We’ll use this method to prepare a default test instance as well as registering the ILCannedURLProtocol. The parameters used for initializing the ILBitly instance are just placeholders which are passed on to the service requests. Since we’ll be using static test data they have no real meaning except that we’ll verify later on that they are actually passed on as expected.

In order to balance things out properly, we’ll unregister our custom protocol as well as dispose of the test data after each test:

- (void)tearDown
{
  [NSURLProtocol unregisterClass:[ILCannedURLProtocol class]];
  [ILCannedURLProtocol setCannedHeaders:nil];
  [ILCannedURLProtocol setCannedResponseData:nil];
  [ILCannedURLProtocol setCannedError:nil];
 
  [bitly release];
  bitlyMock = nil;
 
  [super tearDown];
}

We’ll also need to prepare some test data. This can easily be done by using curl to save the raw response from bitly to a JSON file and loading that again for each test case as described in this previous post.

Putting it all Together

Finally we’ll need to write some tests that verifies the ILBitly code. As an example one of the tests for the shortening service is shown below:

- (void)testShorten {
  // Prepare the canned test result
  [ILCannedURLProtocol setCannedResponseData:[self cannedDataWithName:@"shorten"]];
  [ILCannedURLProtocol setCannedHeaders:
    [NSDictionary dictionaryWithObject:@"application/json; charset=utf-8" 
                                forKey:@"Content-Type"]];
 
  // Prepare the mock
  bitlyMock = [OCMockObject partialMockForObject:bitly];
  NSURL *trigger = [NSURL URLWithString:@"http://"];
  [[[bitlyMock expect] andReturn:[NSURLRequest requestWithURL:trigger]]
    requestForURLString:[OCMArg checkWithBlock:^(id url) {
      return [url isEqualToString:EXPECTED_REQUEST]; 
  }]];
 
  // Execute the code under test
  [bitly shorten:@"http://www.infinite-loop.dk/blog/" result:^(NSString *result) {
    STAssertEqualObjects(result, @"http://j.mp/qA7S4Q", @"Unexpected short url");
    done = YES;
  } error:^(NSError *err) {
    STFail(@"Shorten failed with error: %@", [err localizedDescription]);
    done = YES;
  }];
 
  // Verify the result
  STAssertTrue([self waitForCompletion:5.0], @"Timeout");
  [bitlyMock verify];
}

In the first part the static test data is loaded into the test protocol.

Next a partial mock object is created for the bitly object. Its primary role is to intercept the internal call to requestForURLString: and setup an expectation that it’s actually being called. Once that call is made it will verify that the expected url is requested and finally return an instance of NSURLRequest. That instance just contains enough of the basic url scheme in order to trigger the load of our custom protocol.

The code under test can now be executed as shown in the third part. Since the blocks may be called at any time after invoking the shorten:result:error: method done is set so we know when it has been called.

The final part of the code then waits for up to 5 seconds for done to be set as detailed in a previous post. Finally verify is called on the mock object to ensure that the expected messages were received.

If we instead want to test for proper handling of errors we’ll just have to replace the first part of the test method so it sets up error data and change the tests accordingly:

  [ILCannedURLProtocol setCannedError:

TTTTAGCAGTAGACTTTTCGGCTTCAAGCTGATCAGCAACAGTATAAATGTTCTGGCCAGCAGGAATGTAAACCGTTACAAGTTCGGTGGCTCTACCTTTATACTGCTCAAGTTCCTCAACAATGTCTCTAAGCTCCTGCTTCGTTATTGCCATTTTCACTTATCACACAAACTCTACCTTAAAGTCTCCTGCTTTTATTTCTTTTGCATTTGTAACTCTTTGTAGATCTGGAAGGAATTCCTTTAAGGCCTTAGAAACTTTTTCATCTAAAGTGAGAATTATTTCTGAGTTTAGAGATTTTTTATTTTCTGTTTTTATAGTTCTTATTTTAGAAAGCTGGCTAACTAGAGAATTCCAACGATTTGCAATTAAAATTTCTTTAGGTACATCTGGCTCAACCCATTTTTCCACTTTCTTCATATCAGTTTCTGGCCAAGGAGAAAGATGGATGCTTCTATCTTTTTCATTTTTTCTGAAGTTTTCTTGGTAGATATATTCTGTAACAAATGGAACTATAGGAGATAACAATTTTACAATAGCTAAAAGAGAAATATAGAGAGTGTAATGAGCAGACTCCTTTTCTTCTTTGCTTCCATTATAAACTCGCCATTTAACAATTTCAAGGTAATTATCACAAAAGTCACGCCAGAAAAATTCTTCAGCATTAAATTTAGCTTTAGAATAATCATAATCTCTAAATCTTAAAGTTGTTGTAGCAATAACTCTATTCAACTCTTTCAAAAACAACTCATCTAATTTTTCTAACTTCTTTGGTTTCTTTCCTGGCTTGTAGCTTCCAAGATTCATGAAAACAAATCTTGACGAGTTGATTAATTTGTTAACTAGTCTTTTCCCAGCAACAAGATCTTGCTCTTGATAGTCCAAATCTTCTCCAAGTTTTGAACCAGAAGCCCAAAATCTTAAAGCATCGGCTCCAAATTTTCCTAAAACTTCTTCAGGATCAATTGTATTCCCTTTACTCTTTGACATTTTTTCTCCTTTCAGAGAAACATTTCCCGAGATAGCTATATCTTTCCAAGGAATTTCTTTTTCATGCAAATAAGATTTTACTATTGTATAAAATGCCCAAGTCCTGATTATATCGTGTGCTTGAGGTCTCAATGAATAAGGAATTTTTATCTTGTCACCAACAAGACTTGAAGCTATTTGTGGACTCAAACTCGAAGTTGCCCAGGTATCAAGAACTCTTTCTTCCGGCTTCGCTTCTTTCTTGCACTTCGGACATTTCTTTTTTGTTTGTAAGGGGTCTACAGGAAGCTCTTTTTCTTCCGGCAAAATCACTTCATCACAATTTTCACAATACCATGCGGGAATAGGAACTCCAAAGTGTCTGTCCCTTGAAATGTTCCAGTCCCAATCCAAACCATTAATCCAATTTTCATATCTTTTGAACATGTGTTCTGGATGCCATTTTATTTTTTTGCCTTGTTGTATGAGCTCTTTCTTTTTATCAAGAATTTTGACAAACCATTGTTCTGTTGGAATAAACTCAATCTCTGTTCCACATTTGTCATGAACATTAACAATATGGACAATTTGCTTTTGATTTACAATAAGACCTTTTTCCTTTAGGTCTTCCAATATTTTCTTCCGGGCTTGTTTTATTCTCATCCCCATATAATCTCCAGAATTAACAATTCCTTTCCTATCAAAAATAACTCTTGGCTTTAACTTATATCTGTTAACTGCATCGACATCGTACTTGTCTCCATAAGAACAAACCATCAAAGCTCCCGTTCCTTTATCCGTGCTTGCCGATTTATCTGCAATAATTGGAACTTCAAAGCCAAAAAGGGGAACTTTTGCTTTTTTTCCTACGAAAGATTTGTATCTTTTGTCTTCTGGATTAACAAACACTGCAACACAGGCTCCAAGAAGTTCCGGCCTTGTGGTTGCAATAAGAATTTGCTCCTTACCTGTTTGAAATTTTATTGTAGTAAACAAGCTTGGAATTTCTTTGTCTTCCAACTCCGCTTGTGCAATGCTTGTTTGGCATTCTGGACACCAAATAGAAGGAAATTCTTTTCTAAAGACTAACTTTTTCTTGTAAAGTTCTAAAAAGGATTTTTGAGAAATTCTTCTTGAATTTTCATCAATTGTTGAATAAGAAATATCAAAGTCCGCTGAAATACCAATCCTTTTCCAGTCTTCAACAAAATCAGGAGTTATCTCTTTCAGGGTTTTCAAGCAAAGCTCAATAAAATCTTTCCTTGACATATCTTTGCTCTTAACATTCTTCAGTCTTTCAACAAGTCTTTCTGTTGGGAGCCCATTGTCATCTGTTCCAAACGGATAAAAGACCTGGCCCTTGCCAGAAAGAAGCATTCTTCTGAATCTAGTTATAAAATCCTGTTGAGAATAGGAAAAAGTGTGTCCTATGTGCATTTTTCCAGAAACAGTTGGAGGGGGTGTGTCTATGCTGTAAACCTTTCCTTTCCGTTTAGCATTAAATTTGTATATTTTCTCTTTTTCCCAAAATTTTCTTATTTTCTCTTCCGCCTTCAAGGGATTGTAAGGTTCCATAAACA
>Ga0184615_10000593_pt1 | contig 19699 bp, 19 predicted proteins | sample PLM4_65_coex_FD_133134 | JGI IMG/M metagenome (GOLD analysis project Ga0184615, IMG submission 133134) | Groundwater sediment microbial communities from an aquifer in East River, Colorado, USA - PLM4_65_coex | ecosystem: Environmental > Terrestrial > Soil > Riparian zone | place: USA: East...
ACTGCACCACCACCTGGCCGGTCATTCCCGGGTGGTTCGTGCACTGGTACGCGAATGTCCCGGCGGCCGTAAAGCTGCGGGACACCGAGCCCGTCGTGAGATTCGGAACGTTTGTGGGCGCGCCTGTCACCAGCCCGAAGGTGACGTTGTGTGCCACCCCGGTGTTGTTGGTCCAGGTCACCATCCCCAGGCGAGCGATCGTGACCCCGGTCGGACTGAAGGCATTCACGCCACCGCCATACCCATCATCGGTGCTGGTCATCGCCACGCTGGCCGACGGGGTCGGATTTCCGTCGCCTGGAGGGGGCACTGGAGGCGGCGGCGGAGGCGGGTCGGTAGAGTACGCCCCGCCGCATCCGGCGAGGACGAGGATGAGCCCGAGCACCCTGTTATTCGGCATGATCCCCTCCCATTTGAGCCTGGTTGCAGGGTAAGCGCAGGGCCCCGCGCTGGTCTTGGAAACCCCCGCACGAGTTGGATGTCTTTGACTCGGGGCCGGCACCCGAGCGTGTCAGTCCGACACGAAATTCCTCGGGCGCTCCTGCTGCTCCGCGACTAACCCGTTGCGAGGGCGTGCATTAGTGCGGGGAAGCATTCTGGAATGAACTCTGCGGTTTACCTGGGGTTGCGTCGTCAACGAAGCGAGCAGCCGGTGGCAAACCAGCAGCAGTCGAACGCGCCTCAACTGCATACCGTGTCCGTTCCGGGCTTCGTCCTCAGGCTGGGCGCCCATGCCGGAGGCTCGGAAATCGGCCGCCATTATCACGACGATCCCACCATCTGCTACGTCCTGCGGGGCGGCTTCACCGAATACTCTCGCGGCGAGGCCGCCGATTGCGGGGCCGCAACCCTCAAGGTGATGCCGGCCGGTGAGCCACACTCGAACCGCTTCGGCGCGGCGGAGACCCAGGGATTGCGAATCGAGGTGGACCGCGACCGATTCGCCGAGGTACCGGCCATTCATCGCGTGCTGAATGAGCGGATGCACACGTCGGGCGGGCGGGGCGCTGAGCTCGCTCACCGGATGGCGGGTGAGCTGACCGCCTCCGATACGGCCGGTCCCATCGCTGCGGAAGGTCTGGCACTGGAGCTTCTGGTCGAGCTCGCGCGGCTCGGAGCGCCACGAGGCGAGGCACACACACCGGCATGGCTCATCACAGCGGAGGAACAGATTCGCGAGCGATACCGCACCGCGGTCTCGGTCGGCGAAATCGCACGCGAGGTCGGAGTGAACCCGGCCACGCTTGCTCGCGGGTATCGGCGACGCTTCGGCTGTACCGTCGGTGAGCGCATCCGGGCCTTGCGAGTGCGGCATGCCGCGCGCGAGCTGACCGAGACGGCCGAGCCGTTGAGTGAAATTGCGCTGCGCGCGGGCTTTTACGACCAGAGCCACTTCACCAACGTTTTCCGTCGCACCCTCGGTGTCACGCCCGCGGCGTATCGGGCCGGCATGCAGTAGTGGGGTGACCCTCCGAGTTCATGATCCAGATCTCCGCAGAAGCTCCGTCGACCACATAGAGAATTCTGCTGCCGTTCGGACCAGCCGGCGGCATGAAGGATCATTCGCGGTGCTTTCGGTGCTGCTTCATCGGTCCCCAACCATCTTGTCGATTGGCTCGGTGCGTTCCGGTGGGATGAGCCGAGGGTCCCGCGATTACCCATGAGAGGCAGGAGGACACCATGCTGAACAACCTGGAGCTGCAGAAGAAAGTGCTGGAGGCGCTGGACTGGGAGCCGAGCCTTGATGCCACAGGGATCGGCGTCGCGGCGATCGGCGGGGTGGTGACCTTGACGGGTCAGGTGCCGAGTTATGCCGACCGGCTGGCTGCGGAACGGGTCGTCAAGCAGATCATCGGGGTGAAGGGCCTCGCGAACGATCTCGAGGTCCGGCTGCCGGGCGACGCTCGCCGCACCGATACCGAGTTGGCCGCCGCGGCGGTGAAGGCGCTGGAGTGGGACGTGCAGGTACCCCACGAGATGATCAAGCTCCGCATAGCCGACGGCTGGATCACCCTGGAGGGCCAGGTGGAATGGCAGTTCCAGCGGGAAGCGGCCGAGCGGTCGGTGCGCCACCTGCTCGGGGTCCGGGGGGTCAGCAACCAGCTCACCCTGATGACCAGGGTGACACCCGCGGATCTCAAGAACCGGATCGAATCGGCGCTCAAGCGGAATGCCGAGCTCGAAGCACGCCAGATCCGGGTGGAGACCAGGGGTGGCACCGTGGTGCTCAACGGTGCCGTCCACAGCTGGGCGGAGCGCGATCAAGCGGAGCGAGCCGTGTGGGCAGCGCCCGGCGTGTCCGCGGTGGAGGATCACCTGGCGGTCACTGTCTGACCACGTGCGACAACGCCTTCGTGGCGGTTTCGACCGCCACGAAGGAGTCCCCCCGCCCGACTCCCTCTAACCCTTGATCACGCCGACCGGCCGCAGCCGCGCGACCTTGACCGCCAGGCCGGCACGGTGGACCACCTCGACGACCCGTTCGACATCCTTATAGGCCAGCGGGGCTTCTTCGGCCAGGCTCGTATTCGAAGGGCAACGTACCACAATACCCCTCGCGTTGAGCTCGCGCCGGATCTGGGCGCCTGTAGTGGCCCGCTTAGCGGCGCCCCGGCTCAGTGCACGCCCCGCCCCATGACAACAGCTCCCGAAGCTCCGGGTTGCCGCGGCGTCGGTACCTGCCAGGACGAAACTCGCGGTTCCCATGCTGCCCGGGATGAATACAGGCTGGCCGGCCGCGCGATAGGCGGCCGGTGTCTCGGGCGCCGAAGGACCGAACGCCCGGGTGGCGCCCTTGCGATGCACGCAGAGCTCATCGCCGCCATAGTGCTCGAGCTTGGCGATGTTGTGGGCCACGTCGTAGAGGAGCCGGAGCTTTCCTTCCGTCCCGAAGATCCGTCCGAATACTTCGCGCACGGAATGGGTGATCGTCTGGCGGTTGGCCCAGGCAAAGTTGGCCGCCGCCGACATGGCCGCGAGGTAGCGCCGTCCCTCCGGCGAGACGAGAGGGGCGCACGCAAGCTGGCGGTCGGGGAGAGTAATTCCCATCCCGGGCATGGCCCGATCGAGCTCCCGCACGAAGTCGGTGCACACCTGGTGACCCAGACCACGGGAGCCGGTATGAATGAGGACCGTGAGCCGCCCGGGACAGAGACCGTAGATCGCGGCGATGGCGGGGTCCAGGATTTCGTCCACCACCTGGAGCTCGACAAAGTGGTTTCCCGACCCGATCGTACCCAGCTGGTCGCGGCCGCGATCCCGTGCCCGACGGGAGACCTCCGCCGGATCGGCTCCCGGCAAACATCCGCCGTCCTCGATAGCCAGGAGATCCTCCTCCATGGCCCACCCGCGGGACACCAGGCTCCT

[NSError errorWithDomain:NSURLErrorDomain
                        code:kCFURLErrorTimedOut
                    userInfo:nil]];

Conclusion

As I’ve shown above it’s possible to use NSURLProtocol for injecting predictable test data into unit and mock tests that would otherwise have been subject to external factors. It’s also possible to extend these tests even further. For instance you could use this method for implementing various simulations of bad network conditions such as high latencies and low bandwidth. The possibilities are endless and I just hope that this post at least have provided some inspiration.

The ILBitly wrapper as well as the accompanying test classes used in this post are available on GitHub along with a sample iPhone app that demonstrates some of the functionality.

Update: The ILCannedURLProtocol class is now included in the ILTesting repository on Github.

Comments and suggestions are welcome as always.

 

Comments (7) | Trackback

7 Responses to “Using NSURLProtocol for Injecting Test Data”

  1. [...] Using NSURLProtocol for Injecting Test Data [...]

  2. Ron Midthun says:

    As a note for anyone using this:
    For NSURLProtocol, overloading

    + (NSURLRequest*)canonicalRequestForRequest:(NSURLRequest *)request

    is required according to Apple docs. I did not include this override and I was getting some very weird error message:
    warning: Attempting to create USE_BLOCK_IN_FRAME variable with block that isn’t in the frame.

    I was unable to find the exact cause of this error (even StackOverflow is baffled), but overriding that method seems to fix it for me. The override just returned the request.

    • Claus Broch says:

      Good point Ron,

      I didn’t mention the canonicalRequestForRequest: in the tutorial text but it is actually included in the source code for ILCannedURLProtocol available on GitHub and just returns the request as you mentions.

  3. Levi Brown says:

    Very very useful. Thanks for putting this together for the community.

  4. ash says:

    I believe you no longer have to use the private method, iOS 5 introduced:

    -(id)initWithURL:(NSURL*) url statusCode:(NSInteger) statusCode HTTPVersion:(NSString*) HTTPVersion headerFields:(NSDictionary*) headerFields;

    • Claus Broch says:

      That’s true. As of Mac OS X 10.7.2 and iOS 5.0 Apple has introduced a public initializer. If that initializer had been available at the time I wrote ILCannedURLProtocol I would certainly have used it instead. I will probably migrate to the public method eventually, but since ILCannedURLProtocol is not meant to be included in production code it doesn’t really do much harm to use the private method for the time being.

  5. Bob says:

    Is it possible that real HTTP messages still go through? I seem to have the behaviour whereby the canned protocol is used but real HTTP messages get through as well, from another thread. Not sure if its because I’m testing an NSOperation (via [operation start] or if its the registration of protocols? any ideas?

    Great post btw, I’m determined to get it working as its a much simpler approach to spinnung up a spoof HTTP server locally for testing.